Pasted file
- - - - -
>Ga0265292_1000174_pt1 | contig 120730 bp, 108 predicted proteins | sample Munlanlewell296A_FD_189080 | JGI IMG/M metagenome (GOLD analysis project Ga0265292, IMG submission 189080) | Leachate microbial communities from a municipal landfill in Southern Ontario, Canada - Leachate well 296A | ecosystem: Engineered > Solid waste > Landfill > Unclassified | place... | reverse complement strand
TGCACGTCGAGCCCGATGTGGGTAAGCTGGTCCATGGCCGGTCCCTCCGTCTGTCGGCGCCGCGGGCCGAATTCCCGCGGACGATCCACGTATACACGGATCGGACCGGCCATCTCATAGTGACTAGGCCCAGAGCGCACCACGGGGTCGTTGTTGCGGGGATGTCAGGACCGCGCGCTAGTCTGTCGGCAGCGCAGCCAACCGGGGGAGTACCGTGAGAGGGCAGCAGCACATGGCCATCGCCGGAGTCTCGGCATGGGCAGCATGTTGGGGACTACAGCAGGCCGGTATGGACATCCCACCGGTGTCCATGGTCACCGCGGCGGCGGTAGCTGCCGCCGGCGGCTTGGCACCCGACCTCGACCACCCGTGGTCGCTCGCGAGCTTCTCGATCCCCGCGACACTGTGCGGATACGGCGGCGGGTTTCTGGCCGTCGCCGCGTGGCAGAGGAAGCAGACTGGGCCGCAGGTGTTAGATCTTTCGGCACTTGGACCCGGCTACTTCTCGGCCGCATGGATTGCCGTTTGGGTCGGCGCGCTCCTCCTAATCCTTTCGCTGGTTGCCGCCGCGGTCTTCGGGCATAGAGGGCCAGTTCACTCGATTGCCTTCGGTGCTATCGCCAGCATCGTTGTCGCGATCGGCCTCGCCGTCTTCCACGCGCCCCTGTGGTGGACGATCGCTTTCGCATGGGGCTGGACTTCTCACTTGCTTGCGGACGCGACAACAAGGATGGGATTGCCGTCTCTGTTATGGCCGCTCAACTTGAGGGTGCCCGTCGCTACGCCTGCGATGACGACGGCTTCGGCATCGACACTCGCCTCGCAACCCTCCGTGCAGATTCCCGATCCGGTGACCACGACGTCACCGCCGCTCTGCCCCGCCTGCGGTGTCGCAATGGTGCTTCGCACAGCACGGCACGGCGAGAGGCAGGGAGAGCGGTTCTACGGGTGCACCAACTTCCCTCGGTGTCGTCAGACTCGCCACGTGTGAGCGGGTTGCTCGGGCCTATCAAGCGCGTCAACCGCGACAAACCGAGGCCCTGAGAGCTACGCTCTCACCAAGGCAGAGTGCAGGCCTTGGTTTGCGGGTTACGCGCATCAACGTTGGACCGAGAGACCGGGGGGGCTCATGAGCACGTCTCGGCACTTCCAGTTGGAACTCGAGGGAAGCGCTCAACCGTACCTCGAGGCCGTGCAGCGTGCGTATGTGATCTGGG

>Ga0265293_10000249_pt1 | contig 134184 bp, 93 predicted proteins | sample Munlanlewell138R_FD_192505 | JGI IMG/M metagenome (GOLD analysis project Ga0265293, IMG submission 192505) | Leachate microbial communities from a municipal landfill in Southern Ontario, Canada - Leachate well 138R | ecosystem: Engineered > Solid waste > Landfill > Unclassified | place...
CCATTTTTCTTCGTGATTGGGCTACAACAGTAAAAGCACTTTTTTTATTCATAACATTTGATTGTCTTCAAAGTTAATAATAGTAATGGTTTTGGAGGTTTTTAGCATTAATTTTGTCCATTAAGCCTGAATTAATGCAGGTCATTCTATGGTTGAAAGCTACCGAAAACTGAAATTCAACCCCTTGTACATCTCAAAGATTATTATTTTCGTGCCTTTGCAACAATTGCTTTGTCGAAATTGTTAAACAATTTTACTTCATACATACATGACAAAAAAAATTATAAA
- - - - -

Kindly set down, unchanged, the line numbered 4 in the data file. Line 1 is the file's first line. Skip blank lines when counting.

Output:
CCATTTTTCTTCGTGATTGGGCTACAACAGTAAAAGCACTTTTTTTATTCATAACATTTGATTGTCTTCAAAGTTAATAATAGTAATGGTTTTGGAGGTTTTTAGCATTAATTTTGTCCATTAAGCCTGAATTAATGCAGGTCATTCTATGGTTGAAAGCTACCGAAAACTGAAATTCAACCCCTTGTACATCTCAAAGATTATTATTTTCGTGCCTTTGCAACAATTGCTTTGTCGAAATTGTTAAACAATTTTACTTCATACATACATGACAAAAAAAATTATAAA